Preventing or Reversing Immunosenescence

Can Exercise Be an Immunotherapy?

Adriana L de Araújo; Léia CR Silva; Juliana Ruiz Fernandes; Gil Benard


Immunotherapy. 2013;5(8):879-893. 

In This Article

Conclusion & Future Perspective

There is now a strong body of evidence showing that aging is accompanied by severe alterations in the immune system, a process known as immunosenescence. Among these changes are alterations in T-cell subpopulation size, cytokine secretion pattern, cell replicative capacity and antibody production, all of which culminate in a proinflammatory state called inflammaging and diminished capacity to respond to new antigens. These alterations are closely related to the increased mortality and morbidity rates observed in this population. However, the role of exercise on the prevention or treatment of immunosenescence is virtually unknown.

In fact, physical activity may act as a stress agent on the human body, leading to adaptations at the tissue, cellular, molecular and systemic levels. Several studies show that physical activity can be an important factor for either preventing or treating cardiac and neurological diseases and diabetes.[133–135] With regard to the immune system, it has been reported that there is an increase in the recruitment of NK cells to peripheral blood during physical activity,[136,137] which rapidly decreases after the cessation of activity.[138] Neutrophils are also increased during exercise, and the number remains elevated for several hours after activity cessation. In the adaptive immune system, the number of lymphocytes in circulation increases during exercise, then decreases to levels below those prior to exercise.[139] Other studies have shown that marathoners present with more airway infections 3–72 h after competition or even 2 weeks after competition.[97,98]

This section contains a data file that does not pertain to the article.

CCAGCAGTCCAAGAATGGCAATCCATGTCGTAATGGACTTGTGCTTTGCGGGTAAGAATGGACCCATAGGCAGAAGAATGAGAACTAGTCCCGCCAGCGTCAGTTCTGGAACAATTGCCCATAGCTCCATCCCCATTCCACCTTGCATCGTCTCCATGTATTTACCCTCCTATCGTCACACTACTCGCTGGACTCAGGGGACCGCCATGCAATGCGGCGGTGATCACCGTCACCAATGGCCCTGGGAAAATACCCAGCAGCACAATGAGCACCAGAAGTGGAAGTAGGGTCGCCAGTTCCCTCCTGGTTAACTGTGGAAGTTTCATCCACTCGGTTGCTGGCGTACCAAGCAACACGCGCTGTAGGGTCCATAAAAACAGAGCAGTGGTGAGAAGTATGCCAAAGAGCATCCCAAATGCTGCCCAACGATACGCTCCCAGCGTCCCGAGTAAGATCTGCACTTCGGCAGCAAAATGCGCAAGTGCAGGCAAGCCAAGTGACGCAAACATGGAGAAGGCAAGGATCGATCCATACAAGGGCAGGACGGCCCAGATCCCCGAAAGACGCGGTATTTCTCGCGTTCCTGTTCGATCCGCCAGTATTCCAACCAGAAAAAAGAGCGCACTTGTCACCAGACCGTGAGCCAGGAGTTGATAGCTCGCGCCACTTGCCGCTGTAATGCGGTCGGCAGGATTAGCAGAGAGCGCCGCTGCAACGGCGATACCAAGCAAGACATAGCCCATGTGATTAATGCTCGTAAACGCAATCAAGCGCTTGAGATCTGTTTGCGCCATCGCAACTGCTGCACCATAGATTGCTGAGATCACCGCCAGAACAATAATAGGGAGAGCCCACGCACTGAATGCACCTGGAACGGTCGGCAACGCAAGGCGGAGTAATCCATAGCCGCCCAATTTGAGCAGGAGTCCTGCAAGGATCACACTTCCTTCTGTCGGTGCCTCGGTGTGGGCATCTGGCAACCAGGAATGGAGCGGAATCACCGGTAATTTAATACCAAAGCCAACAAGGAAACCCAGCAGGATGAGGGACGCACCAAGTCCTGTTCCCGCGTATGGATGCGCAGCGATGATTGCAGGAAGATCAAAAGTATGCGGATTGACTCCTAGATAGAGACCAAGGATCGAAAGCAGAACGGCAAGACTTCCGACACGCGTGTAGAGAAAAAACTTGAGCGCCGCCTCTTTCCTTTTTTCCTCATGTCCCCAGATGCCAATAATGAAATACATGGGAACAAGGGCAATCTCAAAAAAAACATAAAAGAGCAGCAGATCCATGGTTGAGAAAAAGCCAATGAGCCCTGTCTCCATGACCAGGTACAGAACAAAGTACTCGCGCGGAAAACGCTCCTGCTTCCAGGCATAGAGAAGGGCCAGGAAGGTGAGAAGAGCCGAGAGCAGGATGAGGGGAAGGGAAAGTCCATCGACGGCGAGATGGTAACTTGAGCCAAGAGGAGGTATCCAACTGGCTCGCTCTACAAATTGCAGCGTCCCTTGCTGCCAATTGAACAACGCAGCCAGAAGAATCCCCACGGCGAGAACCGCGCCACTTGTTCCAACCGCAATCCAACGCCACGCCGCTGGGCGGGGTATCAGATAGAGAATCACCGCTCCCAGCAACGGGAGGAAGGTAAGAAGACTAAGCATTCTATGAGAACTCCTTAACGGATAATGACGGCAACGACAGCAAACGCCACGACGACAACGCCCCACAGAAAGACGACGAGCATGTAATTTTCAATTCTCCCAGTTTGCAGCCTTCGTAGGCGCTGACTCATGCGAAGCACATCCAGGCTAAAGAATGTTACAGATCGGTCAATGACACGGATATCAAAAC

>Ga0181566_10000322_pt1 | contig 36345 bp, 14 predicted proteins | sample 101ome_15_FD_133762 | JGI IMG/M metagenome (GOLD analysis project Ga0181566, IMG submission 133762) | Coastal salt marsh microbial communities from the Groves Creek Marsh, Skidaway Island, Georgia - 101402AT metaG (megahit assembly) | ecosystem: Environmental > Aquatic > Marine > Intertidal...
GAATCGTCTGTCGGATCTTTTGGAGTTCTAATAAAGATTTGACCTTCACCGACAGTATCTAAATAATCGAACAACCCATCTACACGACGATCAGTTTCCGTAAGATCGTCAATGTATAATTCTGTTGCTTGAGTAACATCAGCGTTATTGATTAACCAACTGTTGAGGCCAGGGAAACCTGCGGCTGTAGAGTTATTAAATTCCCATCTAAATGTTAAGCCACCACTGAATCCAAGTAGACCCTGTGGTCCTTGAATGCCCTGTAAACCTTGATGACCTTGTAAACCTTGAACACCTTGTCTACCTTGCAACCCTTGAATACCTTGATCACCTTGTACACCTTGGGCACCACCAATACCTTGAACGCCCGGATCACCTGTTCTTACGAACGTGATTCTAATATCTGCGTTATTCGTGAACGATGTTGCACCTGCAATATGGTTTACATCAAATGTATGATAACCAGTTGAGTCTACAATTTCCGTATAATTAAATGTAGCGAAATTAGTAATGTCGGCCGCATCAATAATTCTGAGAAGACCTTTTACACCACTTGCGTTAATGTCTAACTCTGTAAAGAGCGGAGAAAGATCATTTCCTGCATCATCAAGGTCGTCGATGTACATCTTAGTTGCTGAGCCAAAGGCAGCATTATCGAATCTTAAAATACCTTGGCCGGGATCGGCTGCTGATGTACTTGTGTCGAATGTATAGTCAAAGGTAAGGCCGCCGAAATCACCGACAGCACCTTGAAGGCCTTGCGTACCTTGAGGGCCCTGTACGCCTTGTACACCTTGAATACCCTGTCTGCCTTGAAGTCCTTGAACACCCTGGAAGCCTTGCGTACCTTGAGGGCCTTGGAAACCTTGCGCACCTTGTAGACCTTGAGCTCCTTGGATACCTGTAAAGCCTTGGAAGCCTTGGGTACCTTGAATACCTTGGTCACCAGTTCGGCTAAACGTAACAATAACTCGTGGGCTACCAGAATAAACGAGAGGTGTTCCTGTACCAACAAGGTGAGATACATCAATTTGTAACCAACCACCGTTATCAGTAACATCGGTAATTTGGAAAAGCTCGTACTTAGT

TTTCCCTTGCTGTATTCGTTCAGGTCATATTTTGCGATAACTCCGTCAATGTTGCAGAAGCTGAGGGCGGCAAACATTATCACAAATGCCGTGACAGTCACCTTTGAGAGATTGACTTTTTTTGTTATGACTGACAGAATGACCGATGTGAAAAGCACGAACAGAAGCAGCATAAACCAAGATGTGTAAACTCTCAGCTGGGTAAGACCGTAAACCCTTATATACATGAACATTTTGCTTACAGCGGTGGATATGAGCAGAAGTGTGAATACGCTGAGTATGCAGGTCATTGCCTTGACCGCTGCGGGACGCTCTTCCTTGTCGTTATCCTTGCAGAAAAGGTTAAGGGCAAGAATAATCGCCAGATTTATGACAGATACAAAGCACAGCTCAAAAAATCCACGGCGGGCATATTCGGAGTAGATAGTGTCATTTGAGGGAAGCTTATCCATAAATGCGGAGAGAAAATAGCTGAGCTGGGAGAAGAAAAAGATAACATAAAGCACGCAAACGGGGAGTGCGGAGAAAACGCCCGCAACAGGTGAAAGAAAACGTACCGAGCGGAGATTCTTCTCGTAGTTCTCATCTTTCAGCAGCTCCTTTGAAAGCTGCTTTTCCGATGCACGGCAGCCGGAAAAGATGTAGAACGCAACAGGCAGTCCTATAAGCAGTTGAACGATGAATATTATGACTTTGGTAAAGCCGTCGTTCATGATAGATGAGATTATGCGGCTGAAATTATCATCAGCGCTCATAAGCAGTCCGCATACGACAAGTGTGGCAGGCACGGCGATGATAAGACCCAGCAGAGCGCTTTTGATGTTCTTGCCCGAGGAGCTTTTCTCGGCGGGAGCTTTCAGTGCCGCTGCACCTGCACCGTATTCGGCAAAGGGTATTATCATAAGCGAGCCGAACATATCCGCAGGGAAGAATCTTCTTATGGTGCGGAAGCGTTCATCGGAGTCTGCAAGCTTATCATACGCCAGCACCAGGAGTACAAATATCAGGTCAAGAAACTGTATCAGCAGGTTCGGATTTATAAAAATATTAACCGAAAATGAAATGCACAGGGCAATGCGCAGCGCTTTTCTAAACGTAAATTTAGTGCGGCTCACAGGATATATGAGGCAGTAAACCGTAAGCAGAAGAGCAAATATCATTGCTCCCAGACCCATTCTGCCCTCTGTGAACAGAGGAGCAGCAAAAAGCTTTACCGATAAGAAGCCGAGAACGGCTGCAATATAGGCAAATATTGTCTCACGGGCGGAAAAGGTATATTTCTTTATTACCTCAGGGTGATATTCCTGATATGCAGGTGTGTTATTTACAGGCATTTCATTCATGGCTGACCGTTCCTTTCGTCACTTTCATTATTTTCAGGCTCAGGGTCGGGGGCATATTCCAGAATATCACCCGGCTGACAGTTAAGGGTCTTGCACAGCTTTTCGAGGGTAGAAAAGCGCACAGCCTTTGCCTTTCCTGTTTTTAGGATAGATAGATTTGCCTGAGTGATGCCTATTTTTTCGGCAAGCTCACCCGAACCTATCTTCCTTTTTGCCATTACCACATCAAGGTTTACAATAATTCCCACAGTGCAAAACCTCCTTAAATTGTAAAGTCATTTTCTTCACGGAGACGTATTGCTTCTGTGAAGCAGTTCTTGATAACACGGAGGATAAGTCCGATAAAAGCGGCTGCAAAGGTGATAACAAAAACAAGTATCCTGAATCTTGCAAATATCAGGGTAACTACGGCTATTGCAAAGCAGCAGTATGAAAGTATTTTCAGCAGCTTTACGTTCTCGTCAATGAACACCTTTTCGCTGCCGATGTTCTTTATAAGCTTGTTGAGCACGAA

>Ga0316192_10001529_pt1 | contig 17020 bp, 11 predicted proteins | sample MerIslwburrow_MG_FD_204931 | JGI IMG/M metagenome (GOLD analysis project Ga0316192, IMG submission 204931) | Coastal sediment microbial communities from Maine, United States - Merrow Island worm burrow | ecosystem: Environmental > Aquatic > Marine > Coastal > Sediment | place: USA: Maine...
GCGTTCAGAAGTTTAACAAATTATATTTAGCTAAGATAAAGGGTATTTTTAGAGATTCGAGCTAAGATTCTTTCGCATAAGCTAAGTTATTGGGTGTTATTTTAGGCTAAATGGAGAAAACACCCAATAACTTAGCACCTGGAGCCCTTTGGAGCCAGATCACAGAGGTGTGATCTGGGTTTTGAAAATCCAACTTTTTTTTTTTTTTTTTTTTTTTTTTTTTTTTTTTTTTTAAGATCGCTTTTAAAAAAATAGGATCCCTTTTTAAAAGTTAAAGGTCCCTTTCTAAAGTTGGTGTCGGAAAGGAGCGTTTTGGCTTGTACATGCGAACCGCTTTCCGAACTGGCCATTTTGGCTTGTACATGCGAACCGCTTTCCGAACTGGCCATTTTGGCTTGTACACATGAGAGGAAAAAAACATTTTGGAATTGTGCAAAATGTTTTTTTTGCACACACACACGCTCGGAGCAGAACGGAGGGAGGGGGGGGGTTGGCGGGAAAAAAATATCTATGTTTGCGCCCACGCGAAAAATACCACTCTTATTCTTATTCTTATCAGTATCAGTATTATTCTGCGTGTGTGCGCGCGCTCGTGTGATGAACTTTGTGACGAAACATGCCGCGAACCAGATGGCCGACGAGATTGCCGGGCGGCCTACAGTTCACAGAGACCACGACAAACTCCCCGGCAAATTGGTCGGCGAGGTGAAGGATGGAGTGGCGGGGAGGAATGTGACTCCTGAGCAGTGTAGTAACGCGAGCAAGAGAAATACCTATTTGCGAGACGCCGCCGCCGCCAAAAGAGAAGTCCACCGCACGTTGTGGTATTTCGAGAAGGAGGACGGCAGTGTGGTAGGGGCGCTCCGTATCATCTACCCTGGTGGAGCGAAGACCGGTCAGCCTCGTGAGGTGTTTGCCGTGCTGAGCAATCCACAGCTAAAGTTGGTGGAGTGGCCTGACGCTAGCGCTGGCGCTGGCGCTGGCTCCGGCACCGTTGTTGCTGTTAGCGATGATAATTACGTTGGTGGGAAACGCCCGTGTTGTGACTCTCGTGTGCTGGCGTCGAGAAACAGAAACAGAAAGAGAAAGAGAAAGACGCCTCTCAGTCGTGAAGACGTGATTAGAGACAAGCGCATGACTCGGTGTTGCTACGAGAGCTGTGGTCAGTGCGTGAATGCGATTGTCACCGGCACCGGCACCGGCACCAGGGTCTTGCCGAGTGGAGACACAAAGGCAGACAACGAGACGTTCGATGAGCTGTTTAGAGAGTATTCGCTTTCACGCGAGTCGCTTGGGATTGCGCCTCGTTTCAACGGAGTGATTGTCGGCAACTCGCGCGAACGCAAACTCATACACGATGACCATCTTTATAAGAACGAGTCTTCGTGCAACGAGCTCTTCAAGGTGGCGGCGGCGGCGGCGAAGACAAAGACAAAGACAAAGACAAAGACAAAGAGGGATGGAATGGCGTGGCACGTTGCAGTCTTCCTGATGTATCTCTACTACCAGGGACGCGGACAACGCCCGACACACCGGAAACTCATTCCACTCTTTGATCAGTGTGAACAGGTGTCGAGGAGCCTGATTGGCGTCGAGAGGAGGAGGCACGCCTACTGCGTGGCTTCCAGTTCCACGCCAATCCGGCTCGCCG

Data gathered from the literature regarding the effects of physical activity on immune system aging are still limited and conflicting, with the existing reports either advocating benefits or asserting a lack of evidence. It is likely that the conflicting data may reflect the heterogeneity of study protocols, with different types, intensities and program lengths, and the distinct immunological parameters assayed. In addition, genetic and environmental factors can overcome the effect of exercise training on physical fitness. Exercise as part of a healthy lifestyle has already been shown to provide long-term benefits with regard to cardiovascular, cognitive, psychosocial and other aspects of the elderly. If positive effects are also observed for immunosenescence, exercise could be a highly cost-effective measure to improve human quality of life compared with the other strategies currently being pursued.